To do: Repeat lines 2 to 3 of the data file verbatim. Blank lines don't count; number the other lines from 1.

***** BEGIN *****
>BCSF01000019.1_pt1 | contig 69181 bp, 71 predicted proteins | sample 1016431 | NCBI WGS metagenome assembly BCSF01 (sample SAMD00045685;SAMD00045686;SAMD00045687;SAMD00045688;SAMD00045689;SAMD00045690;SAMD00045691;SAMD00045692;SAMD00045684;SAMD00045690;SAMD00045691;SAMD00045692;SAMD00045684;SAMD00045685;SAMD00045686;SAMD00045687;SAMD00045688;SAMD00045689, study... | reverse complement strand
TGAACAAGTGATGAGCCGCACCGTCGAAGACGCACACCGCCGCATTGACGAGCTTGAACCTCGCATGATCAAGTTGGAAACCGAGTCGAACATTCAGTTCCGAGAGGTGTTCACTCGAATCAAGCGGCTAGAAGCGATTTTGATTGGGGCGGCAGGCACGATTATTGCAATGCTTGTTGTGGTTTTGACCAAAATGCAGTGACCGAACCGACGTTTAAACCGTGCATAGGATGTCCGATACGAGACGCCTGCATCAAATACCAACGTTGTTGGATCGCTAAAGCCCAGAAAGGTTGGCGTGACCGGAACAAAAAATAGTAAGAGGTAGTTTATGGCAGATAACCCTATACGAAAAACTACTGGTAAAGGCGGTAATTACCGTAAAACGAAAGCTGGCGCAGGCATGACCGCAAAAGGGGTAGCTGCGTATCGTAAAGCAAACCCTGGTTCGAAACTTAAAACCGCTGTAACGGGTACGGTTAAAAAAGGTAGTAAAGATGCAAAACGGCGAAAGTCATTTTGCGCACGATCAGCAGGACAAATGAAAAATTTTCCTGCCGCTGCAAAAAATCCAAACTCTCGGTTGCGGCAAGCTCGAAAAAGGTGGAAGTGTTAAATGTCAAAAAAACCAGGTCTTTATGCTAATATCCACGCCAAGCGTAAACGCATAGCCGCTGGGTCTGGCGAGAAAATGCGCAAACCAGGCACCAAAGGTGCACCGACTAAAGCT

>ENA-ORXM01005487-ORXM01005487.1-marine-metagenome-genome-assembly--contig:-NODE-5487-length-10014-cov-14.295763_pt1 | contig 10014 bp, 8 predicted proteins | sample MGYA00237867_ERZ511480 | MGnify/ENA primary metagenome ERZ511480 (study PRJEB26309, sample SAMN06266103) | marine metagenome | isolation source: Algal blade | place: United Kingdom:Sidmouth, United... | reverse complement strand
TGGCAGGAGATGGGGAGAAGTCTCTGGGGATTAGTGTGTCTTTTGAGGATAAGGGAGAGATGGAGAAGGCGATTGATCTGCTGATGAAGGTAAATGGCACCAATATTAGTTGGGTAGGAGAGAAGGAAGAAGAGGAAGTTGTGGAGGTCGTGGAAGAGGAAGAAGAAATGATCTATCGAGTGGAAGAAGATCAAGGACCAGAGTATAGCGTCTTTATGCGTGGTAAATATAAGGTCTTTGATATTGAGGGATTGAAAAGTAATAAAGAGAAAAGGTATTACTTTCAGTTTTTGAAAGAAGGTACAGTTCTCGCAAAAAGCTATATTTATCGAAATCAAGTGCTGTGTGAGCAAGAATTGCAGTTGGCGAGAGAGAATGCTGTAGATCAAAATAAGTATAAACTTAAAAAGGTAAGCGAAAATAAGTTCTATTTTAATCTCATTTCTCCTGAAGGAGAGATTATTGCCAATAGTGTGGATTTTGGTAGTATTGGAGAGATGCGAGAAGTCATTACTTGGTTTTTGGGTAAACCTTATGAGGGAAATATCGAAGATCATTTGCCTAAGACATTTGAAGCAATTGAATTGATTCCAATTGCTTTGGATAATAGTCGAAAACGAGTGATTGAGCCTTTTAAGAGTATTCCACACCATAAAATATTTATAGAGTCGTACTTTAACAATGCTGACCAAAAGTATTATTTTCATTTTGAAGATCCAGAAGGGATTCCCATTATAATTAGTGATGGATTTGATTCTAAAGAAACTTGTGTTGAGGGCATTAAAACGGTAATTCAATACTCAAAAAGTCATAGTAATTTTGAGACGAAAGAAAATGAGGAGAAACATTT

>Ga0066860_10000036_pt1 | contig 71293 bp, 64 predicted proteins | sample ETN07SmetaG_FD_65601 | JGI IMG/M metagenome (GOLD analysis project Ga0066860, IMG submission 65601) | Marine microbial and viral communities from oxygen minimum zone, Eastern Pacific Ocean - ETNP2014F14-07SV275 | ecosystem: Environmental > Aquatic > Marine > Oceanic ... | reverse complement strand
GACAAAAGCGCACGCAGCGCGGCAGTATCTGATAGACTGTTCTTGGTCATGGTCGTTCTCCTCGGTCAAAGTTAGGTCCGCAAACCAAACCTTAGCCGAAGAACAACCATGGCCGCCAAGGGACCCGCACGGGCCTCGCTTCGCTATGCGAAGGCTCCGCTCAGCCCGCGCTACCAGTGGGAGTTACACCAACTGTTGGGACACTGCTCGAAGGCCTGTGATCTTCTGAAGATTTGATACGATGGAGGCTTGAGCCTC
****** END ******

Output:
TGAACAAGTGATGAGCCGCACCGTCGAAGACGCACACCGCCGCATTGACGAGCTTGAACCTCGCATGATCAAGTTGGAAACCGAGTCGAACATTCAGTTCCGAGAGGTGTTCACTCGAATCAAGCGGCTAGAAGCGATTTTGATTGGGGCGGCAGGCACGATTATTGCAATGCTTGTTGTGGTTTTGACCAAAATGCAGTGACCGAACCGACGTTTAAACCGTGCATAGGATGTCCGATACGAGACGCCTGCATCAAATACCAACGTTGTTGGATCGCTAAAGCCCAGAAAGGTTGGCGTGACCGGAACAAAAAATAGTAAGAGGTAGTTTATGGCAGATAACCCTATACGAAAAACTACTGGTAAAGGCGGTAATTACCGTAAAACGAAAGCTGGCGCAGGCATGACCGCAAAAGGGGTAGCTGCGTATCGTAAAGCAAACCCTGGTTCGAAACTTAAAACCGCTGTAACGGGTACGGTTAAAAAAGGTAGTAAAGATGCAAAACGGCGAAAGTCATTTTGCGCACGATCAGCAGGACAAATGAAAAATTTTCCTGCCGCTGCAAAAAATCCAAACTCTCGGTTGCGGCAAGCTCGAAAAAGGTGGAAGTGTTAAATGTCAAAAAAACCAGGTCTTTATGCTAATATCCACGCCAAGCGTAAACGCATAGCCGCTGGGTCTGGCGAGAAAATGCGCAAACCAGGCACCAAAGGTGCACCGACTAAAGCT

>ENA-ORXM01005487-ORXM01005487.1-marine-metagenome-genome-assembly--contig:-NODE-5487-length-10014-cov-14.295763_pt1 | contig 10014 bp, 8 predicted proteins | sample MGYA00237867_ERZ511480 | MGnify/ENA primary metagenome ERZ511480 (study PRJEB26309, sample SAMN06266103) | marine metagenome | isolation source: Algal blade | place: United Kingdom:Sidmouth, United... | reverse complement strand